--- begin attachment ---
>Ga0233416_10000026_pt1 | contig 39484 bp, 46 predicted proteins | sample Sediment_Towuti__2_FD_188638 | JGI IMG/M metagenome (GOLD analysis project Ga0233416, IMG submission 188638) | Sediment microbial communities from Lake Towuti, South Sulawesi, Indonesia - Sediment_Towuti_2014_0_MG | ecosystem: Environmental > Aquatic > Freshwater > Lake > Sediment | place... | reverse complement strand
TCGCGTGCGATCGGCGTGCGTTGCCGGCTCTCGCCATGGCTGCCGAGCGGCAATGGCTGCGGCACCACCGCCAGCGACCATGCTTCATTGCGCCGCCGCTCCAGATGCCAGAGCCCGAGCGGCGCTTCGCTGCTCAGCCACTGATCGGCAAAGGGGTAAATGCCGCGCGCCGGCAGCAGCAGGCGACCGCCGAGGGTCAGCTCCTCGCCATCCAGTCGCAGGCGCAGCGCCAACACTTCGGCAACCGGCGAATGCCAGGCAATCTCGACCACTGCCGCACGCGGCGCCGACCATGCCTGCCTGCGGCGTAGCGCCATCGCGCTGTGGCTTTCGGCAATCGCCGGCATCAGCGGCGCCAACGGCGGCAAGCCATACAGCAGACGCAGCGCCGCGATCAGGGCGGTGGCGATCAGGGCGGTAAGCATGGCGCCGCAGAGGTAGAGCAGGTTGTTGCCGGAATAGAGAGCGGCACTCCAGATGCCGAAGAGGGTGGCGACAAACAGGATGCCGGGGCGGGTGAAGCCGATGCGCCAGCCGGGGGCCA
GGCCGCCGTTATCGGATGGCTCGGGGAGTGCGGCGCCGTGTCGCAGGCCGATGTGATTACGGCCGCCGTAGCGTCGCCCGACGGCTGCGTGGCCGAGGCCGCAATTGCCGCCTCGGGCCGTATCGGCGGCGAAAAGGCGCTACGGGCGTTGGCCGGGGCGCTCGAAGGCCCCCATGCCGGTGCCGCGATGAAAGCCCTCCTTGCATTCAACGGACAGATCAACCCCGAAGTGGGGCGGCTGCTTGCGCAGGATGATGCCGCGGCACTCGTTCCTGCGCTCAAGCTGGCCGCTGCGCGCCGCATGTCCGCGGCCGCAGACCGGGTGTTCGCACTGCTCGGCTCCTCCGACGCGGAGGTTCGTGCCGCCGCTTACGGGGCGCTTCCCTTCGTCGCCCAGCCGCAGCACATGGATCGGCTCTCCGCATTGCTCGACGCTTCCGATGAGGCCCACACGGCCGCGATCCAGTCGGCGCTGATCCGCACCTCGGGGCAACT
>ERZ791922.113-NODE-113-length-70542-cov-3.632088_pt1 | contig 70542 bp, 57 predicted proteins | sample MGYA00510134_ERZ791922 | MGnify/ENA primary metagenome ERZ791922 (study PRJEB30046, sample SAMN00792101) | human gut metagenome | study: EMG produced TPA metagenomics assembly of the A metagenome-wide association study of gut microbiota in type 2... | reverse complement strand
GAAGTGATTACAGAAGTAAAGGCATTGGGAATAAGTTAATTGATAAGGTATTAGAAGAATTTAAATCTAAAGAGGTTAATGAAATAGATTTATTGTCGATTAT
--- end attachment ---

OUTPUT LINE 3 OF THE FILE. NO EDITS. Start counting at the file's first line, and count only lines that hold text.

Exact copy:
GGCCGCCGTTATCGGATGGCTCGGGGAGTGCGGCGCCGTGTCGCAGGCCGATGTGATTACGGCCGCCGTAGCGTCGCCCGACGGCTGCGTGGCCGAGGCCGCAATTGCCGCCTCGGGCCGTATCGGCGGCGAAAAGGCGCTACGGGCGTTGGCCGGGGCGCTCGAAGGCCCCCATGCCGGTGCCGCGATGAAAGCCCTCCTTGCATTCAACGGACAGATCAACCCCGAAGTGGGGCGGCTGCTTGCGCAGGATGATGCCGCGGCACTCGTTCCTGCGCTCAAGCTGGCCGCTGCGCGCCGCATGTCCGCGGCCGCAGACCGGGTGTTCGCACTGCTCGGCTCCTCCGACGCGGAGGTTCGTGCCGCCGCTTACGGGGCGCTTCCCTTCGTCGCCCAGCCGCAGCACATGGATCGGCTCTCCGCATTGCTCGACGCTTCCGATGAGGCCCACACGGCCGCGATCCAGTCGGCGCTGATCCGCACCTCGGGGCAACT